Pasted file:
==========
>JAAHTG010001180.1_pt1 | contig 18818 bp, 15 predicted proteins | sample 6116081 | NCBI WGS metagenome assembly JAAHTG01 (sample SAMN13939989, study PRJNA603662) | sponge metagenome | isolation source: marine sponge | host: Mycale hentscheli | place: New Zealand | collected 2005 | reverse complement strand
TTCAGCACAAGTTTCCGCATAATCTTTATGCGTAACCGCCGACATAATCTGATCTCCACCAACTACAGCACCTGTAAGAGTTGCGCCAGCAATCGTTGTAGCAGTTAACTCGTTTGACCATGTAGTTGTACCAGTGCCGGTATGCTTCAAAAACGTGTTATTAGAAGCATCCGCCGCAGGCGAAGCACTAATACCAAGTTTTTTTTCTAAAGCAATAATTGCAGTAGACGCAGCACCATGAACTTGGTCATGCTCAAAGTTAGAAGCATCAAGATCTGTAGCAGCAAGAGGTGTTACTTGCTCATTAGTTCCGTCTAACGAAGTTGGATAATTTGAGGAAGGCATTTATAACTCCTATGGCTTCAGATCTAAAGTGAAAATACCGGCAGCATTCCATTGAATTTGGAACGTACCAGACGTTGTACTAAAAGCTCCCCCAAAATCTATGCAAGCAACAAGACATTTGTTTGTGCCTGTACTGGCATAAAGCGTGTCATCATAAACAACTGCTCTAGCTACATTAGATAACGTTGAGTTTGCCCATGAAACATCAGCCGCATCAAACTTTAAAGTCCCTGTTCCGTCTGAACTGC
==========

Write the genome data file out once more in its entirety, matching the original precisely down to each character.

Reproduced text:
>JAAHTG010001180.1_pt1 | contig 18818 bp, 15 predicted proteins | sample 6116081 | NCBI WGS metagenome assembly JAAHTG01 (sample SAMN13939989, study PRJNA603662) | sponge metagenome | isolation source: marine sponge | host: Mycale hentscheli | place: New Zealand | collected 2005 | reverse complement strand
TTCAGCACAAGTTTCCGCATAATCTTTATGCGTAACCGCCGACATAATCTGATCTCCACCAACTACAGCACCTGTAAGAGTTGCGCCAGCAATCGTTGTAGCAGTTAACTCGTTTGACCATGTAGTTGTACCAGTGCCGGTATGCTTCAAAAACGTGTTATTAGAAGCATCCGCCGCAGGCGAAGCACTAATACCAAGTTTTTTTTCTAAAGCAATAATTGCAGTAGACGCAGCACCATGAACTTGGTCATGCTCAAAGTTAGAAGCATCAAGATCTGTAGCAGCAAGAGGTGTTACTTGCTCATTAGTTCCGTCTAACGAAGTTGGATAATTTGAGGAAGGCATTTATAACTCCTATGGCTTCAGATCTAAAGTGAAAATACCGGCAGCATTCCATTGAATTTGGAACGTACCAGACGTTGTACTAAAAGCTCCCCCAAAATCTATGCAAGCAACAAGACATTTGTTTGTGCCTGTACTGGCATAAAGCGTGTCATCATAAACAACTGCTCTAGCTACATTAGATAACGTTGAGTTTGCCCATGAAACATCAGCCGCATCAAACTTTAAAGTCCCTGTTCCGTCTGAACTGC